Travel: And there let us wallow ...

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The Independent Online
Mud, mud, glorious mud. Sharon Eckman came face to face with a large hippopotamus in Botswana - and lived to tell the tale.

"Take your shoes off," whispered Lovebo. He looked extremely scared. And if your ineffably cool local guide is scared, you may be sure that you are seconds away from Certain Death.

Certain Death appeared in the form of an overlarge hippo which, against all the odds, ignored the other dug-out canoes and concentrated on ours, turning the sunset-bright beauty of the Okavango delta into a potential scene from The Lost World.

The delta nestles in north-western Botswana, a breathlessly still, serene maze of lagoons and waterways flanked by papyrus and dotted with waterlilies. The Okavango river bypasses the sea, and pours out over the Kalahari basin, creating a delta the size of Switzerland - the largest in the world.

Our small group (seven Brits, two Germans and a Canadian modelling himself on Tarzan) had little difficulty in adapting to life afloat as we lay back in the dugouts, or mokoros (two people plus poler) and shut our eyes against the African sun. What with the soothing splash of oar on water, the soporific drone of nameless insects and the gentle rocking of the little canoe, it was not too hard to imagine ourselves on, say, the Norfolk Broads - until we rounded a corner to be confronted by an elephant directly in our path, grazing quietly on the plentiful vegetation. And then, of course, there were the hippos.

Sunset on the delta is a magical time, when the air still smells of the sun, and the noises off of roaming wildlife fill you with adrenaline. Reed frogs trill incessantly; distant elephants call imperiously to one another; countless birds chirp and coo.

Our little group had been joined by at least 15 other mokoros, much to our disgust. Logically, we knew that we were not the only humans in this timeless paradise, but until now we had had not a sighting of any other tourist. Still, all was tranquil as we raised our cameras to honour the night. Our equilibrium was only slightly dented by a hippo some distance away.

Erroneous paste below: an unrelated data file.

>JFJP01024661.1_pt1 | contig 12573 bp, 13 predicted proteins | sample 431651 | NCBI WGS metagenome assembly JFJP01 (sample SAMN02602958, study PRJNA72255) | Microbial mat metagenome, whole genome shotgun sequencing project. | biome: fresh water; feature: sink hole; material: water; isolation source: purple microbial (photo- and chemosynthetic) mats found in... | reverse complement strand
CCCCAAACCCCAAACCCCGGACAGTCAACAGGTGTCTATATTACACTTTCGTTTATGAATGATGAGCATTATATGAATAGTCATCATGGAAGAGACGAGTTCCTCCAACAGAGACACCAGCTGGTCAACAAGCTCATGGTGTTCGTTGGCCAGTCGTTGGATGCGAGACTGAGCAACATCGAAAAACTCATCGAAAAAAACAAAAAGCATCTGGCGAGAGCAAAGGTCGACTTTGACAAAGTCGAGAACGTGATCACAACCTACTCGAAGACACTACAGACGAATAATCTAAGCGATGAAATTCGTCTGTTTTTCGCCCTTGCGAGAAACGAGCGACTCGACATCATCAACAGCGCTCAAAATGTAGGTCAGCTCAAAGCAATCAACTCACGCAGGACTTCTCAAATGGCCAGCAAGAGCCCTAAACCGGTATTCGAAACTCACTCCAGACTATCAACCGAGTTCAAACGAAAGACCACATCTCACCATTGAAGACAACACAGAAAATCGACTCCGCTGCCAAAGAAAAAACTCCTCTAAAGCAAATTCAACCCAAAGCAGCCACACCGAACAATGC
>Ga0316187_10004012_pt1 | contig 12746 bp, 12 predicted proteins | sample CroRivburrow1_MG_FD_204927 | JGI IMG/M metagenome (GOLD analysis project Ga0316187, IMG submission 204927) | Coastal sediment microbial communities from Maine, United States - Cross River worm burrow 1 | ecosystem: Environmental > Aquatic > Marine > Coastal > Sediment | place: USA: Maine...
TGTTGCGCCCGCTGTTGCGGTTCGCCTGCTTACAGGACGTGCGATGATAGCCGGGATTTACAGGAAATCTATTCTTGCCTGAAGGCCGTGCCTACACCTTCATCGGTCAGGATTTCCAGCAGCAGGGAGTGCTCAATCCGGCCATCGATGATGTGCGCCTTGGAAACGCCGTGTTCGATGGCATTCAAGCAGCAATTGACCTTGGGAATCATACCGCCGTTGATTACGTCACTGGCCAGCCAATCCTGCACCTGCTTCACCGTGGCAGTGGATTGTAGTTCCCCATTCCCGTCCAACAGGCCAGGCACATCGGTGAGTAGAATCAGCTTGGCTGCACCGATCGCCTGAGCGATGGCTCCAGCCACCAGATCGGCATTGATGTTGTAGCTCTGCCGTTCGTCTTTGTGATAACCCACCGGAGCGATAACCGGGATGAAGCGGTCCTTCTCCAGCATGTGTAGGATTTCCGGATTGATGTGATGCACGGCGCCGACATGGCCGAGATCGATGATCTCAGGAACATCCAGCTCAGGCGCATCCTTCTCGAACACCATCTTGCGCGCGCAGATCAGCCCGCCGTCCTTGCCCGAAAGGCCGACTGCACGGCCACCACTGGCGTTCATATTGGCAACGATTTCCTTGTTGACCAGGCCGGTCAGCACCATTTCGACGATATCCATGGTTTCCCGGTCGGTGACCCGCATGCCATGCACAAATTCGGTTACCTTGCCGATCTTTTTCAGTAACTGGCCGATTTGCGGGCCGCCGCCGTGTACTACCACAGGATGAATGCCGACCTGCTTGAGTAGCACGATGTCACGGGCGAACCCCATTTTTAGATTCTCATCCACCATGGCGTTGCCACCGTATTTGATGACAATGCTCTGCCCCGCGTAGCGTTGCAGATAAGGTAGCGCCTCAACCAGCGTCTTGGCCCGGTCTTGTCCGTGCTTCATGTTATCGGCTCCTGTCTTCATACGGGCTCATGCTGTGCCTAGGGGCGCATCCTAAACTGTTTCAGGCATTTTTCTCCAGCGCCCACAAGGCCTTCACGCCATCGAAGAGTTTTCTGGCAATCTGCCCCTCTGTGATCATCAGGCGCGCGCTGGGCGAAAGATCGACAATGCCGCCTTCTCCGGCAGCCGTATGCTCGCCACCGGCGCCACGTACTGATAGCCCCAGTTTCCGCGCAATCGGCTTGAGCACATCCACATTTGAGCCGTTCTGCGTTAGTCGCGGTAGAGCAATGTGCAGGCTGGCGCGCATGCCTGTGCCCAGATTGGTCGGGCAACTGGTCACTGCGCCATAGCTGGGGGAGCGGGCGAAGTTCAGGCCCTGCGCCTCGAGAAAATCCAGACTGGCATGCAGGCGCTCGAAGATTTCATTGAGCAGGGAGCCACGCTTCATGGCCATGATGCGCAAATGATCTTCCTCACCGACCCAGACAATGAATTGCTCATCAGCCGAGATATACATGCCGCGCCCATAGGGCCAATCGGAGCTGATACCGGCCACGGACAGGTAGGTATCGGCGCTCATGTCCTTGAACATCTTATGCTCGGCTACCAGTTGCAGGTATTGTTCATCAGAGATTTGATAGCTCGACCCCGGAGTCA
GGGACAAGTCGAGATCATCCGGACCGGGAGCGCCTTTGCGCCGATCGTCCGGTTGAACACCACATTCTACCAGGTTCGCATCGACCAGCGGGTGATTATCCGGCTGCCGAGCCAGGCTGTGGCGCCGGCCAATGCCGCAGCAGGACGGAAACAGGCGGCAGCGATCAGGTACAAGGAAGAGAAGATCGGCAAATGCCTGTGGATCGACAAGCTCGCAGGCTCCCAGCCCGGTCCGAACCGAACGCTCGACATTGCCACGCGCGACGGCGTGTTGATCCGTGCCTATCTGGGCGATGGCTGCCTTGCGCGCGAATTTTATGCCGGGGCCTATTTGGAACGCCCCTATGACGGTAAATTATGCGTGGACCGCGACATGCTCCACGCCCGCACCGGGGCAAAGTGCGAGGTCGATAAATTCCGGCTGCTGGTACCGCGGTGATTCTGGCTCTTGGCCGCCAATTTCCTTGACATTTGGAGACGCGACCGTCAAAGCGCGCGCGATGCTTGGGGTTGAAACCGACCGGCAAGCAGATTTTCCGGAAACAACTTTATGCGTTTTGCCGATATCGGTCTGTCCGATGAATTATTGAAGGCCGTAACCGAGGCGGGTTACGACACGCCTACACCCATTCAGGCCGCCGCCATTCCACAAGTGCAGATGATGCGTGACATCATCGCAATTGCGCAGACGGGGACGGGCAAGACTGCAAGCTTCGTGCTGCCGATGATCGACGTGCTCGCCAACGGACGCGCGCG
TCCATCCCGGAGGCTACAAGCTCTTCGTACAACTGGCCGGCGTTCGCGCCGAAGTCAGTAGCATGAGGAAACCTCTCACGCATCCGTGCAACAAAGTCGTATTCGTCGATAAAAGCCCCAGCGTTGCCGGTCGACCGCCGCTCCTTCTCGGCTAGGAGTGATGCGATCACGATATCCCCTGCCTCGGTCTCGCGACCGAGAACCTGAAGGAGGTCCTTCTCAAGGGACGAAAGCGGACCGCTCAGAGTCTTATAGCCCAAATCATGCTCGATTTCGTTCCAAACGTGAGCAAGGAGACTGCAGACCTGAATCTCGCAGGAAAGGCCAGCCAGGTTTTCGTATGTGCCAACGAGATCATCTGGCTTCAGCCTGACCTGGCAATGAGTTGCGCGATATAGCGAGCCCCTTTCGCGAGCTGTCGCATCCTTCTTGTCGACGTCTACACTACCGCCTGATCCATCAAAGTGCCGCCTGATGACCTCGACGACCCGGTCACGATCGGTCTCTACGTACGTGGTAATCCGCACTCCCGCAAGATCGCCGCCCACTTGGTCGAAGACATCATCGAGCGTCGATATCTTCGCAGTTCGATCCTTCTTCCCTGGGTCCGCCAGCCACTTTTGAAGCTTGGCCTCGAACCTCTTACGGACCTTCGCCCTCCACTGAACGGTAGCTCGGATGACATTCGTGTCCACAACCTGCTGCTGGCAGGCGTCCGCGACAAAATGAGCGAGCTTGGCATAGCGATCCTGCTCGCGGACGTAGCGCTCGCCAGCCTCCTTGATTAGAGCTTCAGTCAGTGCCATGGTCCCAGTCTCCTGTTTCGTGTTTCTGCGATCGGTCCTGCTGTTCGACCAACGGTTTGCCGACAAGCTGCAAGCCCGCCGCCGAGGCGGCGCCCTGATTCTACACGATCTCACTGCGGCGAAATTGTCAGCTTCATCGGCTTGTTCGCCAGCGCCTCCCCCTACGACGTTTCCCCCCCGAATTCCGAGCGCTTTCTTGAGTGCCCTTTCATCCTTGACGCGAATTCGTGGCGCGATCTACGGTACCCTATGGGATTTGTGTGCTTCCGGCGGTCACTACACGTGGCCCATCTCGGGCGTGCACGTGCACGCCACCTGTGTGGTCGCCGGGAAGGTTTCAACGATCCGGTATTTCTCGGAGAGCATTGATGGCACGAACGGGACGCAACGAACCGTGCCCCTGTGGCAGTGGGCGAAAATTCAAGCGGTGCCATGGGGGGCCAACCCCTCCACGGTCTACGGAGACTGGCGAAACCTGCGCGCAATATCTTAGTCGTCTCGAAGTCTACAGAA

This harmony between man and nature was rudely shattered by the appearance of another hippo who took umbrage at the first hippo being in his territory. Hippo One, ousted, decided to vent its spleen on the hapless mokoros - which shot off at an impressive speed. Ours, though, got stuck on a mudflat. By this time, in accordance with Lovebo's instructions, bewildered but not yet petrified, we had removed our shoes.

We turned our heads to see Mr Hippo not 20ft away, cleaving through the water and leaving a wash like the QE2. Lovebo yelled "Run!" and believe me, when you are told to run, you don't hang about, even when you know that the water you are leaping into contains a crocodile every 30 feet or so. Lovebo grabbed my hand and pulled me so hard that I fell in. In that split second I was aware of my arm being pulled out of its socket, my feet sticking firmly in the mud and the hippo - 10ft away now - opening its mouth wide. It was at this point that I also remembered hippos kill more people than any other African animal. Mortal terror is a great incentive. Another hefty tug from Lovebo, and we were standing drenched and shivering in the reeds, listening to the hippo snorting. Eventually it got bored and, typically, headed off in the direction we wanted to go. We emerged from the reeds to find that no one else had even got their toes wet; they were staring at us as though we were mad.

Back at the camp, humiliation abated. After several drinks we were cheering up wonderfully. This was a safari on the cheap - which means basic, bush camping (you dispense with girlie things such as washing and sit-down toilets). There's a kind of "let's stop here for the night" attitude which is wildly exhilarating, if occasionally unnerving.

Guides who knew exactly what they were about added immeasurably to the experience. Lovebo could spot game well before we did - and in the case of a green water snake, almost plucked it out of its home so I could get a better look.

Each day brought myriad delights. The first elephant was greeted by breathless gasps from all of us. We waited, spellbound, as it grazed knee-deep in the water, then, with an uninterested glance in our direction, lumbered off. There's a mixture of joy and awe when you are face to face with Africa's wildlife. And not just the Big Five, either. On one bush walk we tracked an impala, utterly graceful as it leapt away, ears constantly twitching for the sound of a predator. Learning how to read spoor - giraffe, passed here about two hours ago, young male - these are things that resonate in the mind long after you leave. And the hippos, of course.

botswana bound

Getting there

If you book by next Wednesday and travel by the end of March, British Airways (0345 222111) charges pounds 399 return from Heathrow to Gaborone, the Botswanan capital, where you connect with a flight to Maun. Alternatively you can reach the Okavango Delta from Zimbabwe, travelling overland by bus through the Caprivi Strip of Namibia. Flights to Victoria Falls via Harare through Air Zimbabwe (0171-491 0009) cost pounds 614.

Sharon Eckman paid pounds 90 for a five-day safari with a Namibian company called Wild Dog Safaris (19 Johann Albrecht Strasse, Windhoek), but as she joined a proving expedition the cost was considerably lower than it would normally be.

More information

High Commission of the Republic of Botswana, 6 Stratford Place, London W1N 9AE (0171-499 0031).